H&C’s web writer Lucy Hughes has an emotional return to the saddle after nearly losing her mare…
“Today the impossible happened – I rode my mare Rosie again.
Two years out of work, having bred a foal and battled back from a life-threatening illness, it really was a miracle. From the moment I got back on her, I had tears in my eyes.
When Rosie underwent not one but two emergency critical surgeries last year, and no one thought she would make it.
On 13 November, Rosie developed an illness that every horse owner dreads – colic. It was the same night the city of Paris was attacked, and the date will forever haunt my family and I.
That day, Rosie became uncomfortable and her colic symptoms were evident. As the hours passed, she appeared to be in extreme pain and was not responding to the vet’s treatments. It was then decided she would be taken into the Equine Hospital.
Luckily, the Rainbow Equine Hospital, who are renowned for treating all types of serious illnesses in horses, were just 10 minutes away. Within moments of Rosie arriving, the vets decided to perform emergency colic surgery, as this was her only chance of survival.
Lottie (her five-month-old foal) had to stay in the stable and wait for her mum to hopefully come out of the operating unit.
Fortunately Rosie awoke from the anaesthetic and appeared fine, but in the following few days she deteriorated. Although she was eating and drinking (in small amounts) her stomach was unable to process any of it, meaning she still had severe stomach pains.
But with Lottie by her side, Rosie’s eyes remained bright – as did her spirit. She was only 12 and I knew she had so much more to give.
My mum and I were forced to make a quick decision between putting Rosie to sleep or opting to put her through a second operation in the hope of a better outcome. Rosie was not going to improve if left any longer. This was the hardest position I have been put in and as many will know the price of vets bills can be a huge burden, as was the case here.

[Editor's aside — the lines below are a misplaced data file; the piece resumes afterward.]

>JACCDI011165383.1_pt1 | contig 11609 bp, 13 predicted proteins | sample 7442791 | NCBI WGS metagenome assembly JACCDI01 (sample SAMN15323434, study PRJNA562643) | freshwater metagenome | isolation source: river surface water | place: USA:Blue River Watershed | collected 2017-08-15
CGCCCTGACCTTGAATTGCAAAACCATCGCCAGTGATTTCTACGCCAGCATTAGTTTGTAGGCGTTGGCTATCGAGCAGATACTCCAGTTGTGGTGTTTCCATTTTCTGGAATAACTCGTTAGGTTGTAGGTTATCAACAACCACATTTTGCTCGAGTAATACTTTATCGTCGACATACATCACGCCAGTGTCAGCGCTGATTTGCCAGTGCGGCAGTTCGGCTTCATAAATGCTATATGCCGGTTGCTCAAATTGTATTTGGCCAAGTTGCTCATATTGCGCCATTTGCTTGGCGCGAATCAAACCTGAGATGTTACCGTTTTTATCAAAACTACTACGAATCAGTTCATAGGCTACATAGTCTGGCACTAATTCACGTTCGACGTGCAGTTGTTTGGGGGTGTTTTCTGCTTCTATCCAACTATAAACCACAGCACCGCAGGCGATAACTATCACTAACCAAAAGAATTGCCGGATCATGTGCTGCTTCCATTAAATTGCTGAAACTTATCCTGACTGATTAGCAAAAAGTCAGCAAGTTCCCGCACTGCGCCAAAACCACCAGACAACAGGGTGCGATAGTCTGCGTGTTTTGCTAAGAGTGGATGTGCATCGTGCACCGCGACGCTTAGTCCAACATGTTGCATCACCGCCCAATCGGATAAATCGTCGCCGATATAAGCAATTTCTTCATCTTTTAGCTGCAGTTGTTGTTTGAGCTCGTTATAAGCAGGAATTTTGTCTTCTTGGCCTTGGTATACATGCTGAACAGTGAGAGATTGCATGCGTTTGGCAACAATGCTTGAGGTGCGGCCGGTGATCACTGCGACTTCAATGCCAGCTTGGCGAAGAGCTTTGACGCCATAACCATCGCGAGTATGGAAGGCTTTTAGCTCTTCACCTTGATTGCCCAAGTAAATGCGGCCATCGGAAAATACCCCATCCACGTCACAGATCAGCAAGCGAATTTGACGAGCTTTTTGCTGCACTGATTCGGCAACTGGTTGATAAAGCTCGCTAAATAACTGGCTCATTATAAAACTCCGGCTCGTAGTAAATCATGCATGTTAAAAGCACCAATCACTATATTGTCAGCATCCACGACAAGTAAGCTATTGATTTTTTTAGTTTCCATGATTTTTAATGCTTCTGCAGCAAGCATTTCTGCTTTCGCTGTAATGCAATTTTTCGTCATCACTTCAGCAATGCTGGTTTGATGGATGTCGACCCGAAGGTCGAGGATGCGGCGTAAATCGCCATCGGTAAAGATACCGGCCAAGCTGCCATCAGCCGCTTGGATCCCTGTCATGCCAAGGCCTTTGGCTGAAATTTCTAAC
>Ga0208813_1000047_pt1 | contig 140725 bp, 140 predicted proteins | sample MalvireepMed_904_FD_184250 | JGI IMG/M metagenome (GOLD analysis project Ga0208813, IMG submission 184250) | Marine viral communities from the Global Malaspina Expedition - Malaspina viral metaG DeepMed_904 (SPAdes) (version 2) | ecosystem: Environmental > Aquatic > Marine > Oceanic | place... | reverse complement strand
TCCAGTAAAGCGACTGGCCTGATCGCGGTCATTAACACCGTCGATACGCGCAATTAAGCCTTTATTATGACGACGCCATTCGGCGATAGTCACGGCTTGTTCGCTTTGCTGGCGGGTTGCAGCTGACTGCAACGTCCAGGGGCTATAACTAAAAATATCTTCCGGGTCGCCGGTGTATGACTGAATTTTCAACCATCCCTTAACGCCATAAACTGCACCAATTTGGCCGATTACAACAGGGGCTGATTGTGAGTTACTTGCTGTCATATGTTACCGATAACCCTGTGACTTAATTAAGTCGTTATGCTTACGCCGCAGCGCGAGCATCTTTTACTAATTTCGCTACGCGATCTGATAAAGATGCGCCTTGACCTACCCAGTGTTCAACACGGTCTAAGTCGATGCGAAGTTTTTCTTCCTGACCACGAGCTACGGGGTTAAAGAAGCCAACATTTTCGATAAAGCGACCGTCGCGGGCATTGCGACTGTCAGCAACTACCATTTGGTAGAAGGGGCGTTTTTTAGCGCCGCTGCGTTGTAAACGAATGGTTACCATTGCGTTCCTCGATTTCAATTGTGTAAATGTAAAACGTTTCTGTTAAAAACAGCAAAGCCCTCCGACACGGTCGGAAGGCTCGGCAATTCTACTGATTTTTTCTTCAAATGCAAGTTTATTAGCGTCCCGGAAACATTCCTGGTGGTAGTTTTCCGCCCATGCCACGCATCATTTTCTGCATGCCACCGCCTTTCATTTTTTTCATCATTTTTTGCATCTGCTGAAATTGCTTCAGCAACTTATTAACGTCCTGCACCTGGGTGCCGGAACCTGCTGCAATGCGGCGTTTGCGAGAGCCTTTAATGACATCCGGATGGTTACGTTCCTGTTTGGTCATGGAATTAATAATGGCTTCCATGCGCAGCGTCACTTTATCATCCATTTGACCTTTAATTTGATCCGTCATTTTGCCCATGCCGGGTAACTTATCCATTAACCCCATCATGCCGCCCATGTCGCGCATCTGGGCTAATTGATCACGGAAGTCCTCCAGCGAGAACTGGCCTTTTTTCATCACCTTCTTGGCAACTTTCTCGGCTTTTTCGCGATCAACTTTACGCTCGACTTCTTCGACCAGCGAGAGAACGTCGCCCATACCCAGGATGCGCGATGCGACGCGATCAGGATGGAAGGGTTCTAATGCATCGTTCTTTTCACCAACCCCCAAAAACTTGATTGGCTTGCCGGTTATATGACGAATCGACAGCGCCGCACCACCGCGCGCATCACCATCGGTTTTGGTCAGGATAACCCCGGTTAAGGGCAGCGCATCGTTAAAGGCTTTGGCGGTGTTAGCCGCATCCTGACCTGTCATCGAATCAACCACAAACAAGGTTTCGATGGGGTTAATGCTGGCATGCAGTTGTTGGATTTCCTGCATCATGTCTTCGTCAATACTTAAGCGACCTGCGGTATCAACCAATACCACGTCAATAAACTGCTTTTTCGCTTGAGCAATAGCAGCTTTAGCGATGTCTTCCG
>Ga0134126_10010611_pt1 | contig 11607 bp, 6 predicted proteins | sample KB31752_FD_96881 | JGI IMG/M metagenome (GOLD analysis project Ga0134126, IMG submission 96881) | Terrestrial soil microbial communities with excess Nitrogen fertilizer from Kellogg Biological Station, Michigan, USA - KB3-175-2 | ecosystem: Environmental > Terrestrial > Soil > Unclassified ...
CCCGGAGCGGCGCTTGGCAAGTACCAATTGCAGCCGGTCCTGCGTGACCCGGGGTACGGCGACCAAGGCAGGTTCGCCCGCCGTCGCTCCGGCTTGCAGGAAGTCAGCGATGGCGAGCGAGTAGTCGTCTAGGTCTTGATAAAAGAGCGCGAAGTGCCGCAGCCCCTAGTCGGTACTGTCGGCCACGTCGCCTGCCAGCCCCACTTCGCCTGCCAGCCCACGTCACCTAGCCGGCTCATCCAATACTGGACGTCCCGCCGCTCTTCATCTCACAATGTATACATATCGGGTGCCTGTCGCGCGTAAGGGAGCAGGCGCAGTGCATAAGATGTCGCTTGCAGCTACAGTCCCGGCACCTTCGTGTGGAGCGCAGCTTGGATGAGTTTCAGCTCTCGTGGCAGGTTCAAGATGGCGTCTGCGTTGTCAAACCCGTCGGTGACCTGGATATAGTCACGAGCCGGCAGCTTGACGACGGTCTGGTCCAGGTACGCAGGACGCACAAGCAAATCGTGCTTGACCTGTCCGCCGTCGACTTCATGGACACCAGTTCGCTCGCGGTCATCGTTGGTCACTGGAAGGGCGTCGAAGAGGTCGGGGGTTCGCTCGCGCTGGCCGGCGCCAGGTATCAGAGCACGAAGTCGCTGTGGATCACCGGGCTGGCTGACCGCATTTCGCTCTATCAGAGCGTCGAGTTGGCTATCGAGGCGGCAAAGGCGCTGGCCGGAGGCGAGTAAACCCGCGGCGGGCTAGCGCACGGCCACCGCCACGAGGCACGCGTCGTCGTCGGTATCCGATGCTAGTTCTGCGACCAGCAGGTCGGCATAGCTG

Still uncertain if this was the right decision, we agreed for Rosie to be put under the knife again.
I endured another sleepless night where I waited for her to come out of the operating room. The next few days were vital. She appeared to bounce back, but then she took a drastic turn for the worst.
As a result of the second operation Rosie developed a life-threatening infection called peritonitis, where the prognosis is extremely poor.
In this case, Rosie’s stomach lining had become so weak that the cell membrane collapsed and became infected. Many horses do not recover.
However by some miracle, after weeks of antibiotics, Rosie had improved enough to return home. She needed around-the-clock care, the biggest part to keep her stomach incision clean and dry as peritonitis could come back at any time.
The past eight months have been very touch and go, needless to say we have had a few occasions where we thought she wasn’t going to pull through.
I am so grateful of the team at Rainbow Equine Vets. Without their quick and unprecedented care, Rosie would not be with us today.
I am bringing Rosie back into work very slowly and we hope to start competing in winter dressage this year.
I can now confidently say that my best friend is back to full health. I really couldn’t imagine life without her.”